Edna Lewis was called the Grande Dame of Southern Cooking so many times, the words are literally etched into her gravestone. No one disputes that honor, but it did make us think: Miss Lewis grew up with such a particular version of Southern cuisine in central Virginia; we wanted to know more about that region. Francis Lam called on the culinary historian Jessica B. Harris to tell us more about it.
"Never forget that African-Americans who were in service cooked. They cooked not only African-American meals, but they cooked they cooked things that were eaten by the families to whom they were in service. Therefore, they had a much wider culinary repertoire than people might otherwise think. Because these were things which were cooked, maybe, for the people for whom they were working, but then equally would cook at home again for themselves and for their families."
- Jessica Harris, discussing the infusion of diverse cuisines in African-American Southern cooking
"I think the food that Miss Edna grew up with - because she certainly lived in an agricultural, seasonally inflected universe - was very local. We talk about the kind of cooking that she did which was very, for want of a better term, sophisticated. Sophisticated in its simplicity. I think the thing that we don't always recognize or acknowledge is the sophistication of Miss Edna's food is that it's simple and simply, beautifully done. It is about the manner in which it is cooked. It's about the ingredients which are cooked. It is about all of that."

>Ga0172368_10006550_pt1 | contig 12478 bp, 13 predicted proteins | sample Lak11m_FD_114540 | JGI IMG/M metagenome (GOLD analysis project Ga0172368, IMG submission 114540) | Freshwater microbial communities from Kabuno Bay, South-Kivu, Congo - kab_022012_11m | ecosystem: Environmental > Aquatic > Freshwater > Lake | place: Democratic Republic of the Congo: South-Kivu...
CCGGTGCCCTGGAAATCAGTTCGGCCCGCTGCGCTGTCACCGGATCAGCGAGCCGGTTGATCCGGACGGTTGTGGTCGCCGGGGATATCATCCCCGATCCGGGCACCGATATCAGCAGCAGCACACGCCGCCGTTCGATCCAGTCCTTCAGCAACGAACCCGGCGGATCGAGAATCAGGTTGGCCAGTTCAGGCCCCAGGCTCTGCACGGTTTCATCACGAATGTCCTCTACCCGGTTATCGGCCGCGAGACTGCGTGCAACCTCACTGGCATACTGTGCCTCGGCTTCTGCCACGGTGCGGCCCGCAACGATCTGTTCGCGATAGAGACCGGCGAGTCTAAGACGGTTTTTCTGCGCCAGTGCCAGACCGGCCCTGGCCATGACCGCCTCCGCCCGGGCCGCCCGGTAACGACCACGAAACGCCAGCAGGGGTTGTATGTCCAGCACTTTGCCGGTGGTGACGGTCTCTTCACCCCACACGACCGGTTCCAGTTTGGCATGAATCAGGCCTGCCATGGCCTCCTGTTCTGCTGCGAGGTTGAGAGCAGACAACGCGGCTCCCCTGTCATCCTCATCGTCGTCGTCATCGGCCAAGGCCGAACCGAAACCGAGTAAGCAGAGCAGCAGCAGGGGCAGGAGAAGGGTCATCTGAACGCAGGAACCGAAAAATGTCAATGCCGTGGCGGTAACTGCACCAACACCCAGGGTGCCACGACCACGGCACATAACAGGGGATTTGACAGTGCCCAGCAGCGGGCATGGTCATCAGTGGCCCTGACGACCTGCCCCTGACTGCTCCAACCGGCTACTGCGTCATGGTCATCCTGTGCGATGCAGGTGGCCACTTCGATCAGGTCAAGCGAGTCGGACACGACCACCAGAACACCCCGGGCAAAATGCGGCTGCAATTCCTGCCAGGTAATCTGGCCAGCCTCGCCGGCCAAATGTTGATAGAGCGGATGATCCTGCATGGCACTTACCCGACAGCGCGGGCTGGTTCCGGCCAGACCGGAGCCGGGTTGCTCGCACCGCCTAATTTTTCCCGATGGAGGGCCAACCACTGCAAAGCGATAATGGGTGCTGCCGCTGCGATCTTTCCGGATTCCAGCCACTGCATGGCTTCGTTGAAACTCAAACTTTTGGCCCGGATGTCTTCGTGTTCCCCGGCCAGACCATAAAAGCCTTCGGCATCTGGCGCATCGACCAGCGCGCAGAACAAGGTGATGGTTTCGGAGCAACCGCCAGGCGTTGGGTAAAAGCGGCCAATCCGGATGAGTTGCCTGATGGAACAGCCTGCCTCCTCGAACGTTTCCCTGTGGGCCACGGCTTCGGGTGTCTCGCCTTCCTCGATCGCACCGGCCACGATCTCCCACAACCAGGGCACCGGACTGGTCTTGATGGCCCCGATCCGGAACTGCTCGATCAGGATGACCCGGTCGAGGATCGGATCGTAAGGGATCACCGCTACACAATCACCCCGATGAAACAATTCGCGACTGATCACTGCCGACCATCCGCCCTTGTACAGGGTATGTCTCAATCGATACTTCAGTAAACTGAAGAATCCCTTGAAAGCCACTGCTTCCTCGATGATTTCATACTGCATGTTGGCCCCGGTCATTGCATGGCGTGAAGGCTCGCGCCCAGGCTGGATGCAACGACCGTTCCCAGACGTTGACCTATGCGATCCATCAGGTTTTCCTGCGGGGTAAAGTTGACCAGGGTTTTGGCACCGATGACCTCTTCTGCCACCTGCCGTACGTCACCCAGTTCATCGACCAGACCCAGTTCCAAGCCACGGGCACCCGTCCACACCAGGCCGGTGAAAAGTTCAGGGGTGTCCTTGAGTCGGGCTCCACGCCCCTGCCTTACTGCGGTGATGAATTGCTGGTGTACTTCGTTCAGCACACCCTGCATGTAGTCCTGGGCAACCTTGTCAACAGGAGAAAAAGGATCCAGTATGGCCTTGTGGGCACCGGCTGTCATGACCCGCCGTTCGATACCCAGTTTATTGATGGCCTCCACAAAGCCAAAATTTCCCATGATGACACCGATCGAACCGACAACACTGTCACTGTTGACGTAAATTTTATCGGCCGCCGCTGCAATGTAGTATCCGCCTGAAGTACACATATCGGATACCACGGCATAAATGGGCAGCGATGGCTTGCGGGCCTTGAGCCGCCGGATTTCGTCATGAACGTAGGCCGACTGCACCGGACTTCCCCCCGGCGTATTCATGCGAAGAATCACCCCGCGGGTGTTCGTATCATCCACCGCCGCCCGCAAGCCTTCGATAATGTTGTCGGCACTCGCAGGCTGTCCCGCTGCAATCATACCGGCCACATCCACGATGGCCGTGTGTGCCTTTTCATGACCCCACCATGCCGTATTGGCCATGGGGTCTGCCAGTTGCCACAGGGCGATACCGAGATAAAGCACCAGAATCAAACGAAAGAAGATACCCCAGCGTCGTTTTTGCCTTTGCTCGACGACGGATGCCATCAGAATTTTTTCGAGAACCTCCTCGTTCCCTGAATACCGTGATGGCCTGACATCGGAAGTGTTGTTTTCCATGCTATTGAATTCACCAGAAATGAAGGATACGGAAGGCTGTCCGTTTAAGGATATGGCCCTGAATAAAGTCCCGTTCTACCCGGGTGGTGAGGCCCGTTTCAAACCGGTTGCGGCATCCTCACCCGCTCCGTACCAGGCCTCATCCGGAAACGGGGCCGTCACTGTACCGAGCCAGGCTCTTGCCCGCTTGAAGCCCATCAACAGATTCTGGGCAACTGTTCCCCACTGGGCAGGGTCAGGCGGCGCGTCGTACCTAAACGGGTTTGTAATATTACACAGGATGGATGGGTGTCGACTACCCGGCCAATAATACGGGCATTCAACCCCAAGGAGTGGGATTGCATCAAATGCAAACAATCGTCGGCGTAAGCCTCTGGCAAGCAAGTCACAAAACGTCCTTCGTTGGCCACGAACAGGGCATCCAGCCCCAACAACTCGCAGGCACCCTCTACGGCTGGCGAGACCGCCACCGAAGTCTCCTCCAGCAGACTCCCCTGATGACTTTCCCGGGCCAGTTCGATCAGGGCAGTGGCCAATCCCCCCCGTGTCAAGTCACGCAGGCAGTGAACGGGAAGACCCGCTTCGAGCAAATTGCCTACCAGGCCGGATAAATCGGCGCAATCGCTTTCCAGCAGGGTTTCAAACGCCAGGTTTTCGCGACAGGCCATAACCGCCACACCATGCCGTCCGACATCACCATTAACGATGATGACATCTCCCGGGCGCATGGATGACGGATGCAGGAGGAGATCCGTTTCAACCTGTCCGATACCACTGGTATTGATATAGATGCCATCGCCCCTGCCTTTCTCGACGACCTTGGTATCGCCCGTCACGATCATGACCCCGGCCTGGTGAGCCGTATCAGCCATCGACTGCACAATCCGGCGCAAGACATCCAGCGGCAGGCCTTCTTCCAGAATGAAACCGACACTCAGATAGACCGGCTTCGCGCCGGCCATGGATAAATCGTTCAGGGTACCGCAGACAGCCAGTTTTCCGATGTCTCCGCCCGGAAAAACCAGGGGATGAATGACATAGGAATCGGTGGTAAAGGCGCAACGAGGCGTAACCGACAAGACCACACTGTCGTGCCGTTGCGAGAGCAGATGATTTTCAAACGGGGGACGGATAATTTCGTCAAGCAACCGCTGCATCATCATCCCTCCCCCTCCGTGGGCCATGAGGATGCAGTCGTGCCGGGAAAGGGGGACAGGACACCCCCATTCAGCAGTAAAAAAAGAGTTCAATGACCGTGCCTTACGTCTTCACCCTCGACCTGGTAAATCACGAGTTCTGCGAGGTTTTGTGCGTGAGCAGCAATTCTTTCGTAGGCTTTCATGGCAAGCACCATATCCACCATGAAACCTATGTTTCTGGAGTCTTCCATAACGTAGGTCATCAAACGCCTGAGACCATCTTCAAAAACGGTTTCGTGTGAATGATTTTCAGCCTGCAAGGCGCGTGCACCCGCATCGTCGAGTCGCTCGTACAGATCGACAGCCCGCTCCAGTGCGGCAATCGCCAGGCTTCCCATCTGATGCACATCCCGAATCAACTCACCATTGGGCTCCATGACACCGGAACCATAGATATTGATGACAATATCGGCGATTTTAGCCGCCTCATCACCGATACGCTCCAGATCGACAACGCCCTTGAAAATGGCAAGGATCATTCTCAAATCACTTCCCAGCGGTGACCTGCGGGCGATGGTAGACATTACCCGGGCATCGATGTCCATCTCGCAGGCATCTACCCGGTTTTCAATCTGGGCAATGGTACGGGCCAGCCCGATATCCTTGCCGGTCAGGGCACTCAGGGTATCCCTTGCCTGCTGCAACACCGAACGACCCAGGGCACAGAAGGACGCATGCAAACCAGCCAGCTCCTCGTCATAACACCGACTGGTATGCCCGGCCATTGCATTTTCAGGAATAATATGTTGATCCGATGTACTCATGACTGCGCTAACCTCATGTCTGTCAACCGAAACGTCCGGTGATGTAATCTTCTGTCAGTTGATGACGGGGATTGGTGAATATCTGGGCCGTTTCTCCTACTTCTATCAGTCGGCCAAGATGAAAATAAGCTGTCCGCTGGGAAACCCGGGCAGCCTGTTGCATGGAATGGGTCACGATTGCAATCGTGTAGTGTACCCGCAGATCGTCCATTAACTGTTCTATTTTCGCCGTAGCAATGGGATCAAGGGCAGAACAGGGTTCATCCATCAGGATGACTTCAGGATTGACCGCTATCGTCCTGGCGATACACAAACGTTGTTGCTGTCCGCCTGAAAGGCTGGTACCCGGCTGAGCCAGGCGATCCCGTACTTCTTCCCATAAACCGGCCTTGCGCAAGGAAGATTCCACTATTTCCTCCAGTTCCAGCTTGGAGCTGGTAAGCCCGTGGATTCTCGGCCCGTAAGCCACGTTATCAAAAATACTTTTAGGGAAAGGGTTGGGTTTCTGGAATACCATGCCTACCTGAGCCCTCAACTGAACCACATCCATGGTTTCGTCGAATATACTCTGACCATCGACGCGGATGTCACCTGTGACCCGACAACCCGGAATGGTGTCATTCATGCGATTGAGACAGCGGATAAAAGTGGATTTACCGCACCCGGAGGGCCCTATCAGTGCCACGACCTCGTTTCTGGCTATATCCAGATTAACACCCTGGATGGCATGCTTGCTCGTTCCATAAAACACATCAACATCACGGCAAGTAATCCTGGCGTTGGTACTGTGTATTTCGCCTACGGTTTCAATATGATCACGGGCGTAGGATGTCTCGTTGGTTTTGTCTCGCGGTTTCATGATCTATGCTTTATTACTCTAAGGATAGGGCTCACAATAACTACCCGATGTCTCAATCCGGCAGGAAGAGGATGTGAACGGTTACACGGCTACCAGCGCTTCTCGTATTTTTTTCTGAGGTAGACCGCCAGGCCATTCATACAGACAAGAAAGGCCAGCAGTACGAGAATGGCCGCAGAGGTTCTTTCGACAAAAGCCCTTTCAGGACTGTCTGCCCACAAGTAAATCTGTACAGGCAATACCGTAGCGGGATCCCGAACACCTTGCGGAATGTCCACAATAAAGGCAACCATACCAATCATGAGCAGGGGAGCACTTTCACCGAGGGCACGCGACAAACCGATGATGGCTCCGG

- Jessica Harris on the style of Edna Lewis's food
Francis Lam is the host of The Splendid Table. He is the former Eat columnist for The New York Times Magazine and is Editor-at-Large at Clarkson Potter. He graduated first in his class at the Culinary Institute of America and has written for numerous publications. Lam lives with his family in New York City.